A second consideration of the problems in the Champagne region covered in the previous Vinofictions post points to the possibility that the Champagne region and its 2009 marketing problem may be telling us much more.
Generally, as inventory builds, wholesale and retail prices should fall. Conversely, as inventory shrinks, prices should rise. Of course, the two movements are based on demand, and in the case of Champagne, rising inventory clearly says that demand is not growing as fast as production.
You might logically ask: with rising inventory of Champagne in the cellars, why aren’t prices falling?
The prices should fall, but they won’t—at least not for now.
We all know that Champagne’s image is one of luxury. It’s too bad for general wine drinkers that it is, since the sparkler is a fabulous product to pair with a variety of foods and, well, it’s just a fabulous product—period.
When you think of luxury, do you also think of it as a volume commodity?
Almost 300 million bottles of Champagne have been sent into the market each year lately—that equals 25 million cases, and that represents 60 million gallons! Surely, a case can be made for more affordable Champagne on the market.
A great portion of Champagne is under the control of a conglomerate known as the LVMH Group, the LV refers to the super luxury Louis Vuitton Company. LVMH controls Moët & Chandon, Veuve Clicquot, Ruinart, Mercier, and Krug.
Luxury companies are adept at cultivating customers with money who are willing to ask few questions and pay more for the privilege of enjoying the luxury mystique behind a brand name—it’s a formula of success that has spawned a global frenzy over brand names. The concept of branding is so pervasive that individually we are nothing unless we become recognized brands.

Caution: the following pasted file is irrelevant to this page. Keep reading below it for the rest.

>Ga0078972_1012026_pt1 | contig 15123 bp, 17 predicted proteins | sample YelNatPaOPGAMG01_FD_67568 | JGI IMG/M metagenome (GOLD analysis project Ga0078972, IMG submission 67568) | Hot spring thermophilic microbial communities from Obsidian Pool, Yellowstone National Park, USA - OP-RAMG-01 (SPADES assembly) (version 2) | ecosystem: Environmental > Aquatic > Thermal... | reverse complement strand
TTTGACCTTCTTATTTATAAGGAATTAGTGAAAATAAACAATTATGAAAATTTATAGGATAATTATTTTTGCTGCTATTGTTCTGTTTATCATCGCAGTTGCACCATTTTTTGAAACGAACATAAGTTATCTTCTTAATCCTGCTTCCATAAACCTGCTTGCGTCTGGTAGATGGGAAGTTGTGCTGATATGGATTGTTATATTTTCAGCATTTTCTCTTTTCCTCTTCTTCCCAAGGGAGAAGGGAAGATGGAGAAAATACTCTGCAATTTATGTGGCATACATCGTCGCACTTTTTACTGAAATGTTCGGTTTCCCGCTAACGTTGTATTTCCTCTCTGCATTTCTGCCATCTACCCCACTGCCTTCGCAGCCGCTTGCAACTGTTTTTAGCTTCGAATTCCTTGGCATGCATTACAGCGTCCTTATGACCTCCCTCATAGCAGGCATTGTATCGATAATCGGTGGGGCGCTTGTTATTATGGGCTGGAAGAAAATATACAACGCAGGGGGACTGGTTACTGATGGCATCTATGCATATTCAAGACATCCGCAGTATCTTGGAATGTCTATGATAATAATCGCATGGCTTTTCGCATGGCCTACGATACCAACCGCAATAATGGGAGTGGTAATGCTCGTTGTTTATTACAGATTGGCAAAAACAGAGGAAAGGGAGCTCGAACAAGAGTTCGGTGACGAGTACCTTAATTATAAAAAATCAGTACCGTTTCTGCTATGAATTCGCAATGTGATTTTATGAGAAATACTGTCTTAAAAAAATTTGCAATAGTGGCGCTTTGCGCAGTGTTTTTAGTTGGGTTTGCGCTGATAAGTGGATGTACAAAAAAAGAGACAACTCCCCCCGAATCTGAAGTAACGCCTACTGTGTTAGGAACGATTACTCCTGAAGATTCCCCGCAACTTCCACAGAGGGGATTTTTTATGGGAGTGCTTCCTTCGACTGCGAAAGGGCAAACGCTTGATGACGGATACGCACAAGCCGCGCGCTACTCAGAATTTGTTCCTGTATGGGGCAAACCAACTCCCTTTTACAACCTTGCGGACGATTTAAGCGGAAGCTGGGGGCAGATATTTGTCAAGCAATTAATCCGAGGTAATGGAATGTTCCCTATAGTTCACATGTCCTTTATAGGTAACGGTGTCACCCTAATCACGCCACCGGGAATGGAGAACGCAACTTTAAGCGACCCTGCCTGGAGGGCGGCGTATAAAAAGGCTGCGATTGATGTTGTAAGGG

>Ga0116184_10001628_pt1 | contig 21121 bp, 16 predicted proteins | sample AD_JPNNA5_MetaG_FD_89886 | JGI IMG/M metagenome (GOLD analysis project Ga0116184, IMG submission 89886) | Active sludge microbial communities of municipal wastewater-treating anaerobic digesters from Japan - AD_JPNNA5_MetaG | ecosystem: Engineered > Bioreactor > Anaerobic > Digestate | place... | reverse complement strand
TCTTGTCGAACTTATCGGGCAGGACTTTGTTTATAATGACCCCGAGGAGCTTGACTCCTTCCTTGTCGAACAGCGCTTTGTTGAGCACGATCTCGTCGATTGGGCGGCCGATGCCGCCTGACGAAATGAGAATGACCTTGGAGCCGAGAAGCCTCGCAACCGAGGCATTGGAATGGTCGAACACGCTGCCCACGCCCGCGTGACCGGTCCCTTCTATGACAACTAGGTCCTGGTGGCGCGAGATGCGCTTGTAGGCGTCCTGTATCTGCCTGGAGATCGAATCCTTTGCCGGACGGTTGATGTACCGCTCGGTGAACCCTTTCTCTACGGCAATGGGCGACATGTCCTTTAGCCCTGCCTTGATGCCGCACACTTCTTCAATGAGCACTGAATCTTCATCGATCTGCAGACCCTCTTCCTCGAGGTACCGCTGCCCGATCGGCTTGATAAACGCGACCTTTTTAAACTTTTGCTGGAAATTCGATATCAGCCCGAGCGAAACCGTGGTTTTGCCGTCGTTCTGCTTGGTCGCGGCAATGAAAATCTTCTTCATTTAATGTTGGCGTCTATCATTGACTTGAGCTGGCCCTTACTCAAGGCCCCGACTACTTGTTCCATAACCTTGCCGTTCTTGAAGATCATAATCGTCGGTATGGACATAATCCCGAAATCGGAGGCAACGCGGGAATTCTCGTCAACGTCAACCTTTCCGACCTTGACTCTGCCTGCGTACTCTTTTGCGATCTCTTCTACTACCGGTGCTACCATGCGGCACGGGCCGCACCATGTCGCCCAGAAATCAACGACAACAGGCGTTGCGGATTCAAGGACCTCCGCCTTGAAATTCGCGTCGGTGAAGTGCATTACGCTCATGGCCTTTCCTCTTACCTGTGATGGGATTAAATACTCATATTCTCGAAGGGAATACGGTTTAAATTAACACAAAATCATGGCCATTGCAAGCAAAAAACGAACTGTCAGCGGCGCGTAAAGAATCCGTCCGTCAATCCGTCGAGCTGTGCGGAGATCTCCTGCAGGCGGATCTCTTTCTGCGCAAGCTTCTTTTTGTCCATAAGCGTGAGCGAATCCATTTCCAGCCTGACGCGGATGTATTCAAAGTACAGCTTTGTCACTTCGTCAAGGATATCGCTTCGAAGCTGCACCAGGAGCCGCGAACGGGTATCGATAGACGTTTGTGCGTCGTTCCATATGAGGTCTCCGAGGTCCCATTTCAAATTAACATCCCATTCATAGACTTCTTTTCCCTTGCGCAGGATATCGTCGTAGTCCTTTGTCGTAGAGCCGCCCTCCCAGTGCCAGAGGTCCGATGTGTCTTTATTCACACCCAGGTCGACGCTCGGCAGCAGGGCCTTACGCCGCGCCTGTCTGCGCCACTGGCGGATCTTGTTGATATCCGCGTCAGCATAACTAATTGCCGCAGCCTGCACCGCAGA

Companies that deal in luxury image brands have every interest in keeping their image up, because the profit margins are fantastic so long as there isn’t a problem like an economic meltdown or major across-the-board recession. At that point, in order to keep the profits up, luxury goods companies must go all out to reduce their costs so that they can meet the weaker demand but at the same high per-unit price to consumers lucky enough to still afford it.
With most consumer goods, profits flow to many who simply move things around. That’s why Champagne middle merchants are in line with LVMH to get their grape buying costs down while maintaining Champagne prices to consumers at present levels—and so, the 2009 Champagne harvest will be cut (maybe in half and maybe by government decree) to slow Champagne inventories and to reduce Champagne maker’s costs.
An argument can probably be made that the so-called luxury market shines a glaring light on the gullibility of people with money, but there is nothing wrong with producers and merchants wanting to protect and maintain their exorbitant profits; that’s capitalism.
Unfortunately, capitalism also means that for luxury brand names to maintain their status in a recession it’s the suppliers who suffer. In this case, the farmers who are being told how much grape volume they will be allowed to sell in the 2009 harvest. Farmers take the loss because they haven’t the luxury of charging a luxury company an arbitrary price—here prices are set by the buyer and not by the seller.
Put all this into perspective and it looks pretty much like class warfare: the corporate elite sticking it to the laborer.
In this case, the corporate elite is also sticking it to the consumer because, since they are in the position of holding too much inventory, they could easily reduce the price of Champagne and let more of the public get to try some. While a move like that could potentially open up and create a new market for Champagne, it would also mean that the luxury brand would have to antagonize its rich customers, making both the brand owners and the rich feel uncomfortably like the rest of us.
It isn’t all about grapes and wine.
If you are reading this entry anywhere other than on the vinofictions blog, be aware that it has been lifted without my permission (and without recompense), and that’s a copyright infringement, no matter that the copyright information appears with it.
Copyright Thomas Pellechia
September 2009. All rights reserved.